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Biochem Mol Med. 1997 Apr;60(2):187-93.

Serotonin decreases cytoskeletal and cytosolic glycolytic enzymes and the levels of ATP and glucose 1,6-bisphosphate in skin, which is prevented by the calmodulin antagonists thioridazine and clotrimazole.

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Department of Life Sciences, Bar-Ilan University, Ramat Gan, Israel.


Serotonin (5-hydroxytryptamine) is believed to play a pathogenic role in skin damage and various skin abnormalities; however, its mechanism of action remains unknown. We show here that intradermal injection of serotonin in rats induced a marked reduction in the activities of the glycolytic enzymes, phosphofructokinase (EC and aldolase (EC, in both the cytoskeletal and cytosolic fractions from skin. Serotonin also decreased the levels of glucose 1,6-bisphosphate in skin, the powerful regulator of glucose metabolism. These serotonin-induced changes were accompanied by a marked decrease in ATP content in skin. All these pathological changes induced by serotonin were prevented by treatment with two structurally different calmodulin antagonists: thioridazine, an antipsychotic phenothiazine, or clotrimazole, from the group of the antifungal azole derivatives that were recently recognized as calmodulin antagonists. The present results suggest that calmodulin antagonists may be effective drugs in the treatment of skin damage under various pathological conditions and diseases in which serotonin levels are increased.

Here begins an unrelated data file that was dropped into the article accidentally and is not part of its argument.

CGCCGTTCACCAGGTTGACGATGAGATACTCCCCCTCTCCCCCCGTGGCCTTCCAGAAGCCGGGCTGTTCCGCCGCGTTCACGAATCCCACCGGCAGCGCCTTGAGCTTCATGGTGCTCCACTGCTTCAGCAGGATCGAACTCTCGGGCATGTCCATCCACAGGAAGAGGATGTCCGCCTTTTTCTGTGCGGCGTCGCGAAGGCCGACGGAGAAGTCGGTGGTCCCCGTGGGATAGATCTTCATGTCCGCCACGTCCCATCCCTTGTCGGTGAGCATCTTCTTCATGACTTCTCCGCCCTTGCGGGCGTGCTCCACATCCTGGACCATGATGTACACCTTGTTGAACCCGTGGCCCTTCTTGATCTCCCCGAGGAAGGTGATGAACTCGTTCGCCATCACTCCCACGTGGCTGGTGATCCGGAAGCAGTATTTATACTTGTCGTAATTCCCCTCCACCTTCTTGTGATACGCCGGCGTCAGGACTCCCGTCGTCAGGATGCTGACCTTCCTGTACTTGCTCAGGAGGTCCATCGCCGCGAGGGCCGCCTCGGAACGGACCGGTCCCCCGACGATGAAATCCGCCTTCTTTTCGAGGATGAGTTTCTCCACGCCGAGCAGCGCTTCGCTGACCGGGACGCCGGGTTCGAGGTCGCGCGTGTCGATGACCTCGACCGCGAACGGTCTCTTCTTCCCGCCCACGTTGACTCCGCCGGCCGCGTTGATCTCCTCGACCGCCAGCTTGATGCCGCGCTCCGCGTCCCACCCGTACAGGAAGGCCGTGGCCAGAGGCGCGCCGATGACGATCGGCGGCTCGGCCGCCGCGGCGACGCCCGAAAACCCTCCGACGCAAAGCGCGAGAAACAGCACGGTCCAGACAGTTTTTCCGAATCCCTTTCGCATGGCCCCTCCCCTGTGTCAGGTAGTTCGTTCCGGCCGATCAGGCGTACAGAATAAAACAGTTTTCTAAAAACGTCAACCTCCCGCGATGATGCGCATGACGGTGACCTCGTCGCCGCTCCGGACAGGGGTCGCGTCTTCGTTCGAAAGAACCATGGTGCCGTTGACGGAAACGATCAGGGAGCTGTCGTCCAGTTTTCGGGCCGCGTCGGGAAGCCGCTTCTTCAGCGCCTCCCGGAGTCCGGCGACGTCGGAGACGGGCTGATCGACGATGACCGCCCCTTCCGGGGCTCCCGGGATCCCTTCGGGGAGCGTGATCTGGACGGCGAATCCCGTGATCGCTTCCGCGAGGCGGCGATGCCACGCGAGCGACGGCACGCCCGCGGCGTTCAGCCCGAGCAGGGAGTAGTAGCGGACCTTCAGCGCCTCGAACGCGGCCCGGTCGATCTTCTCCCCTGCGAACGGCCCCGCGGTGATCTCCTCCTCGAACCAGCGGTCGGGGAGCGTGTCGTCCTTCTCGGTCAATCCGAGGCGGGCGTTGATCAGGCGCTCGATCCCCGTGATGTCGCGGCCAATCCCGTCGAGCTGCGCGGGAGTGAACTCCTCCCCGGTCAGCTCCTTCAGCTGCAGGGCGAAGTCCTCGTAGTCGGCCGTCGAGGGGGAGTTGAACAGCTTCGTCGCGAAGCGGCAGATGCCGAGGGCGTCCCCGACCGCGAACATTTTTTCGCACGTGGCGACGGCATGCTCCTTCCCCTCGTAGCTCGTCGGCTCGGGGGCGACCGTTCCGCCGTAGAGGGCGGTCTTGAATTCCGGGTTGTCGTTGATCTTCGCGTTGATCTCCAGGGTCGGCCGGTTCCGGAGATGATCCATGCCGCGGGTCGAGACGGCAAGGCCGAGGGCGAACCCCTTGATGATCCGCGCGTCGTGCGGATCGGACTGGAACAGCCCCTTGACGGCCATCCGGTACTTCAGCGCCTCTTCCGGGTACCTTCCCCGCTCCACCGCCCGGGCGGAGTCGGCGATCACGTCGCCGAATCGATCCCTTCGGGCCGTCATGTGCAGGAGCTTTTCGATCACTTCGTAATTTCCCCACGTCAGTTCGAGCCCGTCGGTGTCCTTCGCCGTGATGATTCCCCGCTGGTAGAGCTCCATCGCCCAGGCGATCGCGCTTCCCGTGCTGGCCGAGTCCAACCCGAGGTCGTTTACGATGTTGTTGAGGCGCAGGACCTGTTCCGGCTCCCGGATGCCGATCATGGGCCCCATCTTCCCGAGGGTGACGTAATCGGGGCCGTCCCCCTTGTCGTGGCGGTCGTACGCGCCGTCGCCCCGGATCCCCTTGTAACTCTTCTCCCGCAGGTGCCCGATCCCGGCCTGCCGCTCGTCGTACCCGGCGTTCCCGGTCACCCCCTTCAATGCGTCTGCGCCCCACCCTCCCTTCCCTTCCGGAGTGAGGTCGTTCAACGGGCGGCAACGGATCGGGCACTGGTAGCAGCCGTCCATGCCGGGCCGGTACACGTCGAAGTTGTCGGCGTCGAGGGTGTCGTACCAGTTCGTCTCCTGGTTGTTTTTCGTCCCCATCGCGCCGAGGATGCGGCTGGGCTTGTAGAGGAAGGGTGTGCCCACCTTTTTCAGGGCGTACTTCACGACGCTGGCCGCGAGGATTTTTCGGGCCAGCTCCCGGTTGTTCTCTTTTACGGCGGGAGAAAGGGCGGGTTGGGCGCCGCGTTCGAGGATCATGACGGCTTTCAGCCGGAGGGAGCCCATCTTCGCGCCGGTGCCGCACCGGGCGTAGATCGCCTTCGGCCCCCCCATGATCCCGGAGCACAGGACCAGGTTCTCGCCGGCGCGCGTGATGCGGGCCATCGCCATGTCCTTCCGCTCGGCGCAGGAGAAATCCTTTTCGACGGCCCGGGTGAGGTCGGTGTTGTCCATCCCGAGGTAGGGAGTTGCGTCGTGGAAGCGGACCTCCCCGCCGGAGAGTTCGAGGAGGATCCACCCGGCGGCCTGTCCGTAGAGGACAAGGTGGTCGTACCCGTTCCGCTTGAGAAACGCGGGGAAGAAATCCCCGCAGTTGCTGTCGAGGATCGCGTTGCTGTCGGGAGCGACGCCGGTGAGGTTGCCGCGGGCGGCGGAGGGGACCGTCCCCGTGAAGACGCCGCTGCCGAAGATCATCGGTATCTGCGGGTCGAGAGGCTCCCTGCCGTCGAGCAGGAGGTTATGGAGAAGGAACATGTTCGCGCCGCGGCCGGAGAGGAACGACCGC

[Indexed for MEDLINE]

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